Doctor Otieno Odek of the University of Nairobi, Kenya, Urged East Africans to formulate and coordinate policies in critical areas such as "transport co-ordination, regional investment, external tariffs, coverage arrangement, internal tariffs, removal of non-tariff barriers, co-ordination of economic policies and policies on the free movement of the means of production" in order to have a successful economic integration.


Doctor Odek added: "For integration to work, there is a need for common vision amongst all member States. Such commonalties should be geared towards maximisation of benefits from the exploitation of national resources."





THE government is surveying Mbeya and Iringa to see how it can promote the abundant natural tourist attractions there, an official with the ministry of natural resources and tourism has said.

It has sent a Japanese tourism expert, Naoto Katsumata, to survey the Lake Nyasa shores and other tourist attraction sites in the southern highlands.

He will be advising the government on the best options to be carried out to develop the lake and its surroundings into full tourist sites.

The official said the 800 metre deep Lake Nyasa is one of the major tourist attractions the country, but good transport and hotels are lacking in the southern circuit.

Unlike the Tanzanian shoreline, the Malawi sides of the lake shore has high-class tourist lodges and hotels of international standards. Boats can operate in the lake-which is 500 kilometres long, and 50 kilometres wide.

Areas needing immediate development in the lake are Mbamba Bay, Manda and Matema Beach-all of which could accommodate luxury boats and lodges. Matema Beach in Mbeya is excellent for sunbathing, the official said.

The lake lies 472 metres above sea level; and is shared by Malawi, Mozambique and Tanzania, all of which form the Mtwara Development Corridor, a good proposition for investments.

Uporoto Mountains, Kipengere and Livingstone ranges and the Rift Valley in Mbeya and Iringa regions are other tourist attractions.

The 20-tonne nickel-iron meteorite in the Mbozi area, and the Kalambo Falls near the Zambia -Tanzania border in Mbeya, are other attractions.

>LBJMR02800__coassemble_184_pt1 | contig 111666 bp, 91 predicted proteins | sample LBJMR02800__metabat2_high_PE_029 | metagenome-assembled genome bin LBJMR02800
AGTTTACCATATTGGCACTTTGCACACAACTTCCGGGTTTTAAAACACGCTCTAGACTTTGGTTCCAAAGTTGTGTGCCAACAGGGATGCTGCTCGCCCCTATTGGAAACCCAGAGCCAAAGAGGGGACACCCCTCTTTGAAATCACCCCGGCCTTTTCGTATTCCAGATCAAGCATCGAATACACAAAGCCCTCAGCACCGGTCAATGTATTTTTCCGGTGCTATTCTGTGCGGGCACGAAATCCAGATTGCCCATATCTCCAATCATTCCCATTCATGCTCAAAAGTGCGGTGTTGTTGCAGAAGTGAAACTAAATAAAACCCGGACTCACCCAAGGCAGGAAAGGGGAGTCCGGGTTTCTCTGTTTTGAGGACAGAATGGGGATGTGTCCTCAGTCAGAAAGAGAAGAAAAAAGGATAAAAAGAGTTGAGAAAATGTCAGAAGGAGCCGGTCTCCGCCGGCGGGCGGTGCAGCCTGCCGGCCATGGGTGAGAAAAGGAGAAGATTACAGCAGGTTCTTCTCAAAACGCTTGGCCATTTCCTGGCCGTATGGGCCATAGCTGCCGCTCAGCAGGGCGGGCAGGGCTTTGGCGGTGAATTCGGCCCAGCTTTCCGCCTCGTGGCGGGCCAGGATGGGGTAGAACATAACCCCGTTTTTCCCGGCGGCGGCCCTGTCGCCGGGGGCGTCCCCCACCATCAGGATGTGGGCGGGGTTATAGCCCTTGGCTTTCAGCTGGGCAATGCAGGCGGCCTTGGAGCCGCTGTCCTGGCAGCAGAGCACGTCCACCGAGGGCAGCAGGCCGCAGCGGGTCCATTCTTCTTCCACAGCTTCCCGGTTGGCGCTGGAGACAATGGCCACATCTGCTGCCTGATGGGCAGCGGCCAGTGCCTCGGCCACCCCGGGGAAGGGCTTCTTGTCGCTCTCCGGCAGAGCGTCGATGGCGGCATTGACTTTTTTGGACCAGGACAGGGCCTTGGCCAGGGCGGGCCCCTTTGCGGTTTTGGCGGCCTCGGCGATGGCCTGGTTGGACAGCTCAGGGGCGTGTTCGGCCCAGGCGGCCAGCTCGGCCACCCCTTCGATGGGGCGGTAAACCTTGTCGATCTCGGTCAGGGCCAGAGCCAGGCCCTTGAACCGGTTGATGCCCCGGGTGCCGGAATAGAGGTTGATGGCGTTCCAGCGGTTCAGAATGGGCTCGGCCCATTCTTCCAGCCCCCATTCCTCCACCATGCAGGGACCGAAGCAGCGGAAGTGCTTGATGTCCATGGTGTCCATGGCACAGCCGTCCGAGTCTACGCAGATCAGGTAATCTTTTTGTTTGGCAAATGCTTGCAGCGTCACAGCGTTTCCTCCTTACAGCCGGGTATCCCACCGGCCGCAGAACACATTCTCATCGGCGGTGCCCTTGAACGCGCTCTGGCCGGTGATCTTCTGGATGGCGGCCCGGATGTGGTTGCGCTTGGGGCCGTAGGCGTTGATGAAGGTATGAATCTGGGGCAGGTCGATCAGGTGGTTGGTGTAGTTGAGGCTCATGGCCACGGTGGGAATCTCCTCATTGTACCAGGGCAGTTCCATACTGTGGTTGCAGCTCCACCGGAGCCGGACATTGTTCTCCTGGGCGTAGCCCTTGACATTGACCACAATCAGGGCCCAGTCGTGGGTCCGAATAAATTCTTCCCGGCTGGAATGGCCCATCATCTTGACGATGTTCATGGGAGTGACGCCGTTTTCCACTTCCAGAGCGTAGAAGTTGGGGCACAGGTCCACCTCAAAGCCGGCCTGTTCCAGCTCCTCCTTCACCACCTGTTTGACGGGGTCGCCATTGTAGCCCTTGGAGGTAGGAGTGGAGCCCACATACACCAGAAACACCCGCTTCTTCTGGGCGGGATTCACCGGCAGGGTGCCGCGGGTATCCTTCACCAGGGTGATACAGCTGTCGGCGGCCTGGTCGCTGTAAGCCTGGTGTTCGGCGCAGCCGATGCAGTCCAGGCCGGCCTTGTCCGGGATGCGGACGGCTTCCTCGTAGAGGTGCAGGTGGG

The historic areas of Kalenga and Isimila are some of the tourist attractions. Kalenga was the palace of the legendary Chief Mkwawa of the Hehe people in Iringa. Mkwawa’s well-drilled warriors once trounced German colonial forces before they retreated, reogranised and raided his fortress over 100 years ago.

Swearing not to be taken hostage by his enemies, Mkwawa shot himself dead.

Historians say Isimila is the first place in Africa where early Stone Age tools were discovered. The Iringa region natural resources officer, Issai Swai, said the two historic places were preserved as tourist attractions; but they lacked publicity and development.

Other attractions are the Lulanda natural forest which harbours a number of rare animal species. Chief Mkwawa’s shrine is located under a ‘sacred’ tree in the Lulanda forest.

Ruaha and Udzungwa National parks in Iringa are also tourists attractions which are ripe for development.

October 9, 1999

Tanzania Export Earnings improve

TANZANIA’S export earnings increased by 12.3 per cent in August this year.

The earnings increased to USD 29 million (Tsh 23.2 billion) in August from USD 25.8 million (Tsh 20.64 billion) in the previous month.

Traditional and non-traditional crop exports increased by 44.4 per cent and 3.2 per cent, respectively, according to Bank of Tanzania’s economic review of September this year.

Traditional export earnings increased from USD 5.7 million in July to USD 8.2 million in August while non- traditional export earnings increased slightly from USD 20.1 million to USD 20.7 million.

The increase in earnings from traditional exports resulted from higher export volumes of coffee, cotton and cashew nuts.

The impact of the increase in export volumes was, however, covered by declines in unit prices for most of the traditional commodities.